Getting a call from mum can be nearly as effective as a maternal hug for calming down after a tough event, according to a probe into the chemistry of human relationships.
Researchers measured levels of a stress hormone, cortisol, and also a comforter hormone, oxytocin, among 61 young girls who had to make a presentation in public.
The volunteers, aged seven to 12, were asked to do public speaking and then carry out an oral arithmetic test in front of an audience, according to the unusual experiment, published in the Proceedings of the Royal Society B.
Immediately after the event, a third of the girls were physically comforted by their mother; another third received a phone call from mum but did not see or touch her; and the remaining third received no support but watched a neutral film for 75 minutes.
As expected, cortisol levels, measured in saliva, soared as the youngsters became stressed by having to address the public.
But within 30 minutes of the event, cortisol concentrations returned to normal among the children who experienced direct physical contact with their mother.
Among the speech-only group, it took somewhat longer, about an hour, for cortisol levels to subside to normal. But among the no-contact group, levels were still more than a third above normal at the one-hour mark.
Similarly, oxytocin concentrations peaked highest among girls who were hugged, followed by girls who were given vocal support but no physical comfort. The surge was still prominent an hour afterwards.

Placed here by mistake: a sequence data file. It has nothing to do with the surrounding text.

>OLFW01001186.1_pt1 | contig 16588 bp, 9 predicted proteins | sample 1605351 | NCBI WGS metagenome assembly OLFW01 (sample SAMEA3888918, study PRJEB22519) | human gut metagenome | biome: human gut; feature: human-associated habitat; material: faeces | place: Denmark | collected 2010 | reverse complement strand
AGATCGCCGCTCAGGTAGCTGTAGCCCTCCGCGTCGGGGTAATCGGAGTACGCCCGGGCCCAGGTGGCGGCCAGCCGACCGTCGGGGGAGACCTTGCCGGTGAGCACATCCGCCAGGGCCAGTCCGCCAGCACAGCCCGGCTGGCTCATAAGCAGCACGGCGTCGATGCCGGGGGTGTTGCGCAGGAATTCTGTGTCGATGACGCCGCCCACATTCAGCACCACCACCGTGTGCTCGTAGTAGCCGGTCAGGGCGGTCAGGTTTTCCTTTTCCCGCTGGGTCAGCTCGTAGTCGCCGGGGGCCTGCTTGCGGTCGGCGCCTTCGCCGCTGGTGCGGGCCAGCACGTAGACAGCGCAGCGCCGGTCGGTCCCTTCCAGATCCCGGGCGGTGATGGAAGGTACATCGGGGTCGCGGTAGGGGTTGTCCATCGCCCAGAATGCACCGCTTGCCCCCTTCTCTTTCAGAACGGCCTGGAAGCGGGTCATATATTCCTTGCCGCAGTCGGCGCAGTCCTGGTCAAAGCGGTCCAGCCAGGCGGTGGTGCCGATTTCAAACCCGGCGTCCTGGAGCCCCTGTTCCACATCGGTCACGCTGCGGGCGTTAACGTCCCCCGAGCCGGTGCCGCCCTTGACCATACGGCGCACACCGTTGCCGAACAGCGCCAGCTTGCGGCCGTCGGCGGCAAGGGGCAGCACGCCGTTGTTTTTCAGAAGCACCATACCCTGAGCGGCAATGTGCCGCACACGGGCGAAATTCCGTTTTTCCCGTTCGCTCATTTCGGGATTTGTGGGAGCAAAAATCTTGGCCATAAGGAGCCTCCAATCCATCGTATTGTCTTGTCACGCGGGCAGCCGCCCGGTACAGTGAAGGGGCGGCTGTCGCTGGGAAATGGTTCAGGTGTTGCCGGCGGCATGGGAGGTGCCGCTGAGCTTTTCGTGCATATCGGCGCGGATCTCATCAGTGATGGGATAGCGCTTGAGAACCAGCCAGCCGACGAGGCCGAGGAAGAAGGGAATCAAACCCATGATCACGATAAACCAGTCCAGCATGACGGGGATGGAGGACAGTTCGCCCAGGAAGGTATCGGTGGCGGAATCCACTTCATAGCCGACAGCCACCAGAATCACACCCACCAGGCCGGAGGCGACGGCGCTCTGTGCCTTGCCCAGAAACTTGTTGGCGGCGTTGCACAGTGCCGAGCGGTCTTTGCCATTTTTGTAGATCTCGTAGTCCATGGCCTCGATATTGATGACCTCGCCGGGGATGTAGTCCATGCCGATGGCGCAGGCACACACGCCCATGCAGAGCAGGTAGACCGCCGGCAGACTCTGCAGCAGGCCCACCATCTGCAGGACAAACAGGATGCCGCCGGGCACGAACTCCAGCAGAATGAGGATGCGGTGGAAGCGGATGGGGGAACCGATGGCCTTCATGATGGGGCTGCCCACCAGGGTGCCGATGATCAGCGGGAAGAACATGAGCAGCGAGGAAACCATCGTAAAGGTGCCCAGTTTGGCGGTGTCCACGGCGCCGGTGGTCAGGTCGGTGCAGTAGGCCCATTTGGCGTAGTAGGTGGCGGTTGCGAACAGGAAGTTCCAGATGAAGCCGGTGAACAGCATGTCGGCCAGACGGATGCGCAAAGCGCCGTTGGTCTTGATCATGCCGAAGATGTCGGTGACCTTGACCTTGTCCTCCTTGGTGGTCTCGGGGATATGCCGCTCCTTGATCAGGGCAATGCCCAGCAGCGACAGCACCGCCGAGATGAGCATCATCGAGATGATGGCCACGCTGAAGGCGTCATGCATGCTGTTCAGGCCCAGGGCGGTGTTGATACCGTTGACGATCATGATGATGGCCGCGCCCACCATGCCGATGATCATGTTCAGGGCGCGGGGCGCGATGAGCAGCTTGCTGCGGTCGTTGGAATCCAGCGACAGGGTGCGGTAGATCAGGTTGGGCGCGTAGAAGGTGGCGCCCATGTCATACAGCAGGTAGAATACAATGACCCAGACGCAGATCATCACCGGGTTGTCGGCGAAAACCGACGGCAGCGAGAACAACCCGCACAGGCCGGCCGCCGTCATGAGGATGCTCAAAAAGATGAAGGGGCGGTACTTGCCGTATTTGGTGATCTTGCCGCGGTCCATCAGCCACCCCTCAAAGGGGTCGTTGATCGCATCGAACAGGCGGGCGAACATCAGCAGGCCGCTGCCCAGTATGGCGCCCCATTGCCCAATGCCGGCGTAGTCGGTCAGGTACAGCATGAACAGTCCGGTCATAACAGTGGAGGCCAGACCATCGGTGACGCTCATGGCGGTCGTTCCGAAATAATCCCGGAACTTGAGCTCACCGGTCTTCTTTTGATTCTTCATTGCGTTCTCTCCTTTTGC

But oxytocin levels remained very low and flat among the "no contact" group of girls who received neither physical nor vocal support.
Evolution of comfort
The findings raise intriguing questions about human evolution, say the researchers led by Leslie Seltzer of the University of Wisconsin at Madison.
Oxytocin is famous as the "cuddle" hormone, a feel-good, trust-making biochemical found only in mammals.
Past research has found that the hormone is released on physical contact, helping to cement attachment between parents and offspring and between couples.
The new experiment confirms for the first time that this powerful hormone can also be triggered by words.
"Our results suggest that vocalisations may be as important as touch to the neuro-endocrine regulation of social bonding in our species," says the paper.
"Vocal cues may be a viable alternative to physical contact for servicing human relationships."
Speech came before oxytocin, and not the other way round, say the authors.
The anatomical apparatus necessary for vocal cues "is at least" 400 million years old, whereas the mechanism for producing oxytocin probably evolved some 200 million years later.
The scientists chose girls for their experiment as they reasoned daughters, rather than sons, would be more accepting to warm physical touch and verbal contact with their mothers.
They also asked pre-pubescent children to carry out the experiment because of the risk that urine samples, used to measure the oxytocin, could be distorted by menstrual hormones.